Back in August, I was commissioned to make a small quilt inspired by Alfred Hitchcock’s 1926 film, The Lodger. Being a bit of a fan of its star, Ivor Novello, I was happy to agree, and in my earlier post, Stitching with Ivor Novello, I wrote about how some of my lettered quilts are inspired by silent film intertitles.
The quilt was finished, packed up and delivered to its new owner in September. Now, if you make things, it is always interesting to see what happens to them once they are passed on. Walking into someone’s home and seeing your quilt, or picture, or ornament in its new setting is one of the pleasures of making.
The Lodger quilt was commissioned by Nathalie Morris, the brains behind the delicious Food on Film blog, and a dab hand at making Alfred Hitchcock’s Quiche Lorraine. Nathalie got in touch with me yesterday to say that she had arranged for The Lodger quilt to be framed. She sent me a lovely photograph of it, and here it is:
“The Lodger” Quilt framed
Nelson – 1,000 squares
This week, I reached a significant milestone with the Nelson Quilt. The thousandth square (in a shade of reddish-brown) was sewn in.
Pausing to take stock, I realise that sewing together these thousand one inch squares has involved around eighty thousand stitches (all by hand); four snapped needles; two colours found to be wrong, resulting in many squares being unpicked and replaced; various train journeys (to Portsmouth, Rochester, Hassocks, Manchester and Birmingham) all spent sewing feverishly; a stitching session on Ventnor Beach on the Isle of Wight; and approximately one hundred and forty hours’ work.
The Nelson Quilt on Ventnor Beach
What else have I done during those one hundred and forty hours apart from sew and cut?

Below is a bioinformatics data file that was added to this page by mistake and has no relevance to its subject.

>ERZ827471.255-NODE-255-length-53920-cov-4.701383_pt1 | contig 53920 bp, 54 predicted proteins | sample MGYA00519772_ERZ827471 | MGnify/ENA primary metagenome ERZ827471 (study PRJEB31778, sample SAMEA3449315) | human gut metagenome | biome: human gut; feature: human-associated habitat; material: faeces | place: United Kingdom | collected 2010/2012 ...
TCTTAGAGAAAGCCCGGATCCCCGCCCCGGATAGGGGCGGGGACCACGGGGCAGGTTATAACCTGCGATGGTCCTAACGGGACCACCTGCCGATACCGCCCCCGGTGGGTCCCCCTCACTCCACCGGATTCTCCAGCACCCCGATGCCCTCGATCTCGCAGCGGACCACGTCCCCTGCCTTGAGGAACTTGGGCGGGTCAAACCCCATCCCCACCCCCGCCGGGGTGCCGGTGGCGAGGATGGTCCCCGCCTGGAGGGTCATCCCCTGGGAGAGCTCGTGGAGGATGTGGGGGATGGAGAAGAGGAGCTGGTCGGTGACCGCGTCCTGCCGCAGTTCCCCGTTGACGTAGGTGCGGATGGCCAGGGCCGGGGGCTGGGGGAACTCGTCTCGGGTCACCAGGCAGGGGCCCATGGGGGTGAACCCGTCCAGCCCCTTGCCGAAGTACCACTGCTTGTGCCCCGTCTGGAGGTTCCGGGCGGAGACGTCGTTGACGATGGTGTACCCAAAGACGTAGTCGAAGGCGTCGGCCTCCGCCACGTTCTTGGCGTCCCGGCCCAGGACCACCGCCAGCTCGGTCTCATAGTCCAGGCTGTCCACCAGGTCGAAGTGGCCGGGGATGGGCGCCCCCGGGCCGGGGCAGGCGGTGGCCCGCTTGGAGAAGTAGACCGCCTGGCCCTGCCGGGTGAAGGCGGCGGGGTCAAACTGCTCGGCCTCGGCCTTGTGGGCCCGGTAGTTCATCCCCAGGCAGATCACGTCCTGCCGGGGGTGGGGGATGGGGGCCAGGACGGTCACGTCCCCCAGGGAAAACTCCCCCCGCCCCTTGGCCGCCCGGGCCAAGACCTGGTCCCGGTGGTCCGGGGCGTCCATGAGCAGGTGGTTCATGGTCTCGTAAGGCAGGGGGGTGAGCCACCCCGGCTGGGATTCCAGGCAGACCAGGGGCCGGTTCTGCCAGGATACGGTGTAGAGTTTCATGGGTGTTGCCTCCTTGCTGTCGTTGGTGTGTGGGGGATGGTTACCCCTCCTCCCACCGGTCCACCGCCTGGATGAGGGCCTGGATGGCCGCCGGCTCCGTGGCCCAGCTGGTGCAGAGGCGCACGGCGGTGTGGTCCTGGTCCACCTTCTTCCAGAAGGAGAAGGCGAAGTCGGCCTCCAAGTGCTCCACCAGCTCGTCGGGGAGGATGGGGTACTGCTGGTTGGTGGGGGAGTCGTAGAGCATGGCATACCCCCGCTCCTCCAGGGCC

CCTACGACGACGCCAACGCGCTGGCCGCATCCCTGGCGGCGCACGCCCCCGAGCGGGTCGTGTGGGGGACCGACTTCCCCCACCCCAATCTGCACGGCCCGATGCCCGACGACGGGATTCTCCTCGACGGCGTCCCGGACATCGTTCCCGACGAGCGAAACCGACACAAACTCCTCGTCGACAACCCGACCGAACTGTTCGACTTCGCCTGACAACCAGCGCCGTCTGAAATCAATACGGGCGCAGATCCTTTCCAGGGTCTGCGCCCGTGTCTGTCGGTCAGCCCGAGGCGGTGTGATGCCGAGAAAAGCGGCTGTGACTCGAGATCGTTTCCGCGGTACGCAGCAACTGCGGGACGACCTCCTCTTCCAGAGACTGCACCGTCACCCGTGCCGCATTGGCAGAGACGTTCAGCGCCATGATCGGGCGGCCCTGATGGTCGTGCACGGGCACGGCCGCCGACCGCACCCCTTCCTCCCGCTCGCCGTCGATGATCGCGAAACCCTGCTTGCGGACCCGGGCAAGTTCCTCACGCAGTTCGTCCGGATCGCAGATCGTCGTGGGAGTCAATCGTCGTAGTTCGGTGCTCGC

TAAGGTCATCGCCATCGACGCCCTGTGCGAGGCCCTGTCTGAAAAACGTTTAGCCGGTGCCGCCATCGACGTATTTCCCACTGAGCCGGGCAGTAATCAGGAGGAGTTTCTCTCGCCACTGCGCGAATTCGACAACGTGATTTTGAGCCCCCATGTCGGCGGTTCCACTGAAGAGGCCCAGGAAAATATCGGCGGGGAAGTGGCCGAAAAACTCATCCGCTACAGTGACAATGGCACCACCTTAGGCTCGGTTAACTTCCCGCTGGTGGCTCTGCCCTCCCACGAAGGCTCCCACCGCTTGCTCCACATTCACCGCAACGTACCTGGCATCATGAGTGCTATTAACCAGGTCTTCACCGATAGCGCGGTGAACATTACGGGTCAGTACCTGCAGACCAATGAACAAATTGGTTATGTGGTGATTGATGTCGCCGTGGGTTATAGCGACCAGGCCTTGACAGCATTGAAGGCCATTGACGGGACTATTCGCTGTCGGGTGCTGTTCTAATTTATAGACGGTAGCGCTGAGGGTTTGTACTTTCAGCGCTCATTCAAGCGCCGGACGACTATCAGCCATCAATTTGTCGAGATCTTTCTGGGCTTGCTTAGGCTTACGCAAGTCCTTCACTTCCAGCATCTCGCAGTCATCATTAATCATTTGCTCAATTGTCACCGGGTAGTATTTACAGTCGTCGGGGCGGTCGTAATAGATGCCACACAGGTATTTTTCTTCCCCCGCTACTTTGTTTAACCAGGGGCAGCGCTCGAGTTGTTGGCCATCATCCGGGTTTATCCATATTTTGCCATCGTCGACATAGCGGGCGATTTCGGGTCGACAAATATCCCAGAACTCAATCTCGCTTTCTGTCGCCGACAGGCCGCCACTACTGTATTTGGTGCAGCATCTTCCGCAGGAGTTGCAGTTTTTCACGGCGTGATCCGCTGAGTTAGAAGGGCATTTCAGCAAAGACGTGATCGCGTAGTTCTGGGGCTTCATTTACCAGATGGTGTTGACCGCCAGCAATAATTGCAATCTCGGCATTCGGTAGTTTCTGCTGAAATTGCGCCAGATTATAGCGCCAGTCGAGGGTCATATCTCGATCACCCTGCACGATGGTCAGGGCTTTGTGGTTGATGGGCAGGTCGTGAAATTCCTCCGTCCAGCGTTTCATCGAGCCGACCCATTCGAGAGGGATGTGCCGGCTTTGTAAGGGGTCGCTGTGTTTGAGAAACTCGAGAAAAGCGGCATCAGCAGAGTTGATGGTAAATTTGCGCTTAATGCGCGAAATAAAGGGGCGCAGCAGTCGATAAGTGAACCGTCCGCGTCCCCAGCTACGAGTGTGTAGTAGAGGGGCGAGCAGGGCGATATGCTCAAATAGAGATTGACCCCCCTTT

I dislike stitching in silence so I get through a lot of audiobooks. I usually have more than one on the go at any one time, and dip in and out according to mood. The listening menu for the first thousand squares of the Nelson Quilt has been:
A biography of Nelson himself by Victoria Carolan, read by Joy Gelardi.
David Copperfield by Charles Dickens, brilliantly read by Nicholas Boulton.
Anton Lesser, a favourite narrator, reading a number of C J Sansom’s Shardlake mysteries.
Georgette Heyer’s The Unknown Ajax read by Daniel Philpott.
A BBC dramatisation of The Swish of the Curtain by Pamela Brown – a fondly remembered childhood pleasure.
Another BBC dramatisation – P G Wodehouse’s Right Ho, Jeeves.
The Daughter of Time by Josephine Tey read by Derek Jacobi.
Two books by Hilary Mantel, her memoir Giving Up the Ghost read by Jane Wymark, and the best reading of all – Simon Slater narrating Wolf Hall.
Audiobooks are a great hand sewing accompaniment. I’ve got two thousand two hundred squares to go – and a whole set of novels by Charles Dickens to listen to. A perfect activity for the winter evenings!
Nelson from the back – 1,000 squares